A first description of the Antarctic Peninsula Coastal Current
Carlos Moffat1, Robert Beardsley2, Breck Owens2, and Nicole van Lipzig3
We present hydrographic and shipboard ADCP data collected during the fall (April/June) and winter (July/August) and moored velocity observations collected from 2001 to early 2002 on the west Antarctic Peninsula (wAP) shelf during the Southern Ocean Global Ecosystems Dynamics (SO GLOBEC) Program. In fall, a geostrophically balanced, buoyant current flows southward along the coast. This Antarctic Peninsula Coastal Current (APCC) forms during the ice-free season and extends from Adelaide Island to Alexander Island, although its path inside Marguerite Bay is uncertain. During the fall of 2001, the APCC transported an estimated 0.32±0.13 Sv and the freshwater transport was of the order of 126±50 km3·yr-1. From early July to late October, the APCC disappears from the coast as the freshwater input from the coast diminishes and sea ice forms on the shelf. An examination of the relative sizes of the freshwater sources suggest runoff from land and precipitation over the ocean are the primary sources for the APCC.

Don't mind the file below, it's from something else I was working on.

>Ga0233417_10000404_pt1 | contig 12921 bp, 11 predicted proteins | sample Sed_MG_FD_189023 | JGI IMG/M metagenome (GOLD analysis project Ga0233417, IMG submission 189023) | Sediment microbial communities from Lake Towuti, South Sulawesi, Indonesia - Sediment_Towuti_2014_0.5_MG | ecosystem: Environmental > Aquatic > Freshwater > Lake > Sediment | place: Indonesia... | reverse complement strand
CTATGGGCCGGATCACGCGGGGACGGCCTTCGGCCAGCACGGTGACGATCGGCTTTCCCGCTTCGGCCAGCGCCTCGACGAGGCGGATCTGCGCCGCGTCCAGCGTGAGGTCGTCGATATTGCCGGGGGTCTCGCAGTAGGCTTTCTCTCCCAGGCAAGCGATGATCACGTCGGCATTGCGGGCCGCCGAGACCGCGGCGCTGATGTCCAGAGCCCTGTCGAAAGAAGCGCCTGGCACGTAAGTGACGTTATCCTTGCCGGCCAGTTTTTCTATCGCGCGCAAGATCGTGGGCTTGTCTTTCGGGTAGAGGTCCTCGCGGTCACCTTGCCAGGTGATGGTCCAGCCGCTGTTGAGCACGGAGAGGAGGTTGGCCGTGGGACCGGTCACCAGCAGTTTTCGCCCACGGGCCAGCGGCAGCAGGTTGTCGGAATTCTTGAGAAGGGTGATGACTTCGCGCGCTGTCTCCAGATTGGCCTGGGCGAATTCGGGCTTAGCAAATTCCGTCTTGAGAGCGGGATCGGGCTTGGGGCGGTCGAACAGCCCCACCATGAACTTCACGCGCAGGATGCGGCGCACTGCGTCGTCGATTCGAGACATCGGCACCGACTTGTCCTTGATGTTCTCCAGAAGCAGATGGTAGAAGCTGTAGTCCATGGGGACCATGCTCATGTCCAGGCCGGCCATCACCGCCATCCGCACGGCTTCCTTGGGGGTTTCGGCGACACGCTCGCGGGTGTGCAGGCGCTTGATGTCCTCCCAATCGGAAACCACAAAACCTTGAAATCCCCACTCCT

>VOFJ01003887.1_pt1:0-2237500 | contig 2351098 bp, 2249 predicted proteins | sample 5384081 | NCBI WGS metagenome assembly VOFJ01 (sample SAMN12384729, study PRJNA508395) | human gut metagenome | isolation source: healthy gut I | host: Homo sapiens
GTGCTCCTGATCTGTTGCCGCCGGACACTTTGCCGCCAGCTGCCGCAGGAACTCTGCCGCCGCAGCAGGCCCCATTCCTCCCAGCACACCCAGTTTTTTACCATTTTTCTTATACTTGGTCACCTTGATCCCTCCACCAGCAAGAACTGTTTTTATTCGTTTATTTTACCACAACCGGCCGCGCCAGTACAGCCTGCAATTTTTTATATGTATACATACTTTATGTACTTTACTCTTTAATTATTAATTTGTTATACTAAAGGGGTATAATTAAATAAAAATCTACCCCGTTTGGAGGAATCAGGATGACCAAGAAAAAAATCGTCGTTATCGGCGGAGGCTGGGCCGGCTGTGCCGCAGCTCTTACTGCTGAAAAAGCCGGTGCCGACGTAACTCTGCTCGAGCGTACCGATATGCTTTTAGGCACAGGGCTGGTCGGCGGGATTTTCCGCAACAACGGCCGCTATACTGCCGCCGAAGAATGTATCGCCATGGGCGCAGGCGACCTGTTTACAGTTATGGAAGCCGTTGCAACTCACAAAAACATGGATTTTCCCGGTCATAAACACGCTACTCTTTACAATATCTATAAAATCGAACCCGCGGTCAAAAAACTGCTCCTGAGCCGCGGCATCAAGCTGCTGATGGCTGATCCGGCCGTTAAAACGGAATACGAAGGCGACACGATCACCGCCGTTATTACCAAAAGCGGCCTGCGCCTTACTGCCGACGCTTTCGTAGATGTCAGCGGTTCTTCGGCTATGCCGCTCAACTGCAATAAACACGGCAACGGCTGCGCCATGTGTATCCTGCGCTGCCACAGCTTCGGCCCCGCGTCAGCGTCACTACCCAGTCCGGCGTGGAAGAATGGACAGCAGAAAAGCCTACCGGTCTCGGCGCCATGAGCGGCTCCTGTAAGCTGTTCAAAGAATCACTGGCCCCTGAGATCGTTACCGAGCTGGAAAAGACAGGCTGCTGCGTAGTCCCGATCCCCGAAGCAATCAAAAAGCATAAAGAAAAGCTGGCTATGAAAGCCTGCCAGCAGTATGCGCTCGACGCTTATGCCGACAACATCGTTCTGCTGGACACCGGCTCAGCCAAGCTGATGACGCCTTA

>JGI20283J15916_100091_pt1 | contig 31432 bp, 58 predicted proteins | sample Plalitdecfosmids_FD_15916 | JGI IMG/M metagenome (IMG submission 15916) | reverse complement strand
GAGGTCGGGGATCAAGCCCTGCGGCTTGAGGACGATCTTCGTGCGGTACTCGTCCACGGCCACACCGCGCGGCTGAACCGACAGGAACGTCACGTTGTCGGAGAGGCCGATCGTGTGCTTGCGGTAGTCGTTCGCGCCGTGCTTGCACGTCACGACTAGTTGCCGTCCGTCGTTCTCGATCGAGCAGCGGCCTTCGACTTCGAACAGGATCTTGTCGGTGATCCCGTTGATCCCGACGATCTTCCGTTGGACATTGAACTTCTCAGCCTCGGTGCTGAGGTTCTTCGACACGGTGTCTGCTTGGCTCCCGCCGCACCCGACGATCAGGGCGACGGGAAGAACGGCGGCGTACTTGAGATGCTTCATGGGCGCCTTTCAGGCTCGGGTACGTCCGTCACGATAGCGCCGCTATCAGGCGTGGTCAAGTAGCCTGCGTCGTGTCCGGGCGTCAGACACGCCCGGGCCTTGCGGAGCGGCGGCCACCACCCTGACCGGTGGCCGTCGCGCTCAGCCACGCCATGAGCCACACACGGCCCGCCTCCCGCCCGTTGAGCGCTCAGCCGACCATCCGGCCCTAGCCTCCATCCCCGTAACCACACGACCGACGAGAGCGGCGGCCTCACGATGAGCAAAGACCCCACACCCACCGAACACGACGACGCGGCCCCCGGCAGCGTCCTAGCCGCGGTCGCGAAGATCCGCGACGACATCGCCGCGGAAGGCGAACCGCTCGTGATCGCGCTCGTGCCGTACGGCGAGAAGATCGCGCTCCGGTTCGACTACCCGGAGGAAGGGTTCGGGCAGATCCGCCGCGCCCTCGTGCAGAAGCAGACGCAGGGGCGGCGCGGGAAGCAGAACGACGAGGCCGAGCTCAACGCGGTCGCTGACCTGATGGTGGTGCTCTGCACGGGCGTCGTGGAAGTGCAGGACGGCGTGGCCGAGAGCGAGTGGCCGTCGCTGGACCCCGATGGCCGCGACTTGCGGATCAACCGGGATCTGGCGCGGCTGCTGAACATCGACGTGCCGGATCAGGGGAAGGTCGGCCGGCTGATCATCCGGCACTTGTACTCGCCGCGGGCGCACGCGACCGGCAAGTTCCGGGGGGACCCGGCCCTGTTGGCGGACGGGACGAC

1 MIT/Woods Hole Oceanographic Institution Joint Program in Physical Oceanography, Woods Hole, USA
2 Department of Physical Oceanography, Woods Hole Oceanographic Institution, Woods Hole, USA
3 Physical and Regional Geography Research Group, K.U.Leuven, Belgium